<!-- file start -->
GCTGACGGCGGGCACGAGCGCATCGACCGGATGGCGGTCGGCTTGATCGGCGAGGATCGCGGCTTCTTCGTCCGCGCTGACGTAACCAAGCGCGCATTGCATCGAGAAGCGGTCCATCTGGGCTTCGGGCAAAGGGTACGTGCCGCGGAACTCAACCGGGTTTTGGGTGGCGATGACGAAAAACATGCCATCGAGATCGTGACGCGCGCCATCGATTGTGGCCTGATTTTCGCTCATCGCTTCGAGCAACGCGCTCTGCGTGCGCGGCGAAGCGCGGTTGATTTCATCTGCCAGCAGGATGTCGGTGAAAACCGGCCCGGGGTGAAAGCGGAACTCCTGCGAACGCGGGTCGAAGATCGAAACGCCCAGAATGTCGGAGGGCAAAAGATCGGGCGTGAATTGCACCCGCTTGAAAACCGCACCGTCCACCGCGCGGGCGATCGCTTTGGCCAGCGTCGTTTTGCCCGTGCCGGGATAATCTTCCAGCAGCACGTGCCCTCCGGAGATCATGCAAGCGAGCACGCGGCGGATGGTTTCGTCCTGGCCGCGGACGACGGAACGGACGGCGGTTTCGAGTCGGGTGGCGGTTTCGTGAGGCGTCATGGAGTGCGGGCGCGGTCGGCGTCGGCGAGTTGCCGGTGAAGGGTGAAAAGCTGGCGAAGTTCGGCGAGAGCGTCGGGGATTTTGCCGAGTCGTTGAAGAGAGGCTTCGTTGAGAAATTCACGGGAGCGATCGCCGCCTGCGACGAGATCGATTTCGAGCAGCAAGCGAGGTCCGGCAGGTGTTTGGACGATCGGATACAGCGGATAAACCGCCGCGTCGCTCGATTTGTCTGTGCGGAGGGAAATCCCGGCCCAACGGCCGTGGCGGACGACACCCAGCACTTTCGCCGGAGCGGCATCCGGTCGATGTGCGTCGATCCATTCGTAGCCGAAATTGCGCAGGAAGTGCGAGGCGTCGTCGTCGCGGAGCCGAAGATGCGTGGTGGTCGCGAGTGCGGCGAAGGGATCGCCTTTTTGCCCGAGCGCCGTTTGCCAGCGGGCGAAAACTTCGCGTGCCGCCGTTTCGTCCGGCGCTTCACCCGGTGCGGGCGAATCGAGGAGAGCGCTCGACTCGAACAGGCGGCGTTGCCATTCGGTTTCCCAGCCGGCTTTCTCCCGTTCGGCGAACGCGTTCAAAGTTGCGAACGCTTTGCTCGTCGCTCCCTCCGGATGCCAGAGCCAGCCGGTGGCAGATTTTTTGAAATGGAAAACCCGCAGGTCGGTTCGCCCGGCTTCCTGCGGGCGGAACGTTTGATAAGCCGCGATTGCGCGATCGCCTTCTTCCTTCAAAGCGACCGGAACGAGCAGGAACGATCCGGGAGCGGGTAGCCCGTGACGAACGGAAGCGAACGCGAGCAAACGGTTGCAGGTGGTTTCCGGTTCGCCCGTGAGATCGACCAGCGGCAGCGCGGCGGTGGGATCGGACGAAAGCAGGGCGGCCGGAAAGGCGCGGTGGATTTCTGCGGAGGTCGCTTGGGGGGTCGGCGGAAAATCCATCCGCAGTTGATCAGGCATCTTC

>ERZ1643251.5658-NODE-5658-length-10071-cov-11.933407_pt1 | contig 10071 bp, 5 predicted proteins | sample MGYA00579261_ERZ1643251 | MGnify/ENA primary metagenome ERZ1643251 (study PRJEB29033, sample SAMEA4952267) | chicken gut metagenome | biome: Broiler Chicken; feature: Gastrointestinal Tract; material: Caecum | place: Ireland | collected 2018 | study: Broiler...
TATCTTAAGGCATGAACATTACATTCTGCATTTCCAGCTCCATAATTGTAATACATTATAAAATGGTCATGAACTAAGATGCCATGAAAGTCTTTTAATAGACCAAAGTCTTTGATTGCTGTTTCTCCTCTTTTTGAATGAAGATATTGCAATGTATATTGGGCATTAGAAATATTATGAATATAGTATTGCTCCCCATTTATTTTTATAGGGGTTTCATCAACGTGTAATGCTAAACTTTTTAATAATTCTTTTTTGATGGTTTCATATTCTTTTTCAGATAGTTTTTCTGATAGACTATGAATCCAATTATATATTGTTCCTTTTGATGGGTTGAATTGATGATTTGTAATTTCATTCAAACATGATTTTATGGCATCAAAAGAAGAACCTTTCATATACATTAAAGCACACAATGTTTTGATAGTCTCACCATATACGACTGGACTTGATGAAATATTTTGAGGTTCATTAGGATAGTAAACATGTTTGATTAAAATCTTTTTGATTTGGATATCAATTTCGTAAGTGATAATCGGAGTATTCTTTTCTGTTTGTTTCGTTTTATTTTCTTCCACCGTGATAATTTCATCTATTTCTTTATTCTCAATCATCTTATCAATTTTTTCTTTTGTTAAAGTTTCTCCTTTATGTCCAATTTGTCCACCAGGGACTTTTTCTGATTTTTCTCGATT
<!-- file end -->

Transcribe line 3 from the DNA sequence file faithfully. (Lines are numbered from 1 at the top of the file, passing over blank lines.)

TATCTTAAGGCATGAACATTACATTCTGCATTTCCAGCTCCATAATTGTAATACATTATAAAATGGTCATGAACTAAGATGCCATGAAAGTCTTTTAATAGACCAAAGTCTTTGATTGCTGTTTCTCCTCTTTTTGAATGAAGATATTGCAATGTATATTGGGCATTAGAAATATTATGAATATAGTATTGCTCCCCATTTATTTTTATAGGGGTTTCATCAACGTGTAATGCTAAACTTTTTAATAATTCTTTTTTGATGGTTTCATATTCTTTTTCAGATAGTTTTTCTGATAGACTATGAATCCAATTATATATTGTTCCTTTTGATGGGTTGAATTGATGATTTGTAATTTCATTCAAACATGATTTTATGGCATCAAAAGAAGAACCTTTCATATACATTAAAGCACACAATGTTTTGATAGTCTCACCATATACGACTGGACTTGATGAAATATTTTGAGGTTCATTAGGATAGTAAACATGTTTGATTAAAATCTTTTTGATTTGGATATCAATTTCGTAAGTGATAATCGGAGTATTCTTTTCTGTTTGTTTCGTTTTATTTTCTTCCACCGTGATAATTTCATCTATTTCTTTATTCTCAATCATCTTATCAATTTTTTCTTTTGTTAAAGTTTCTCCTTTATGTCCAATTTGTCCACCAGGGACTTTTTCTGATTTTTCTCGATT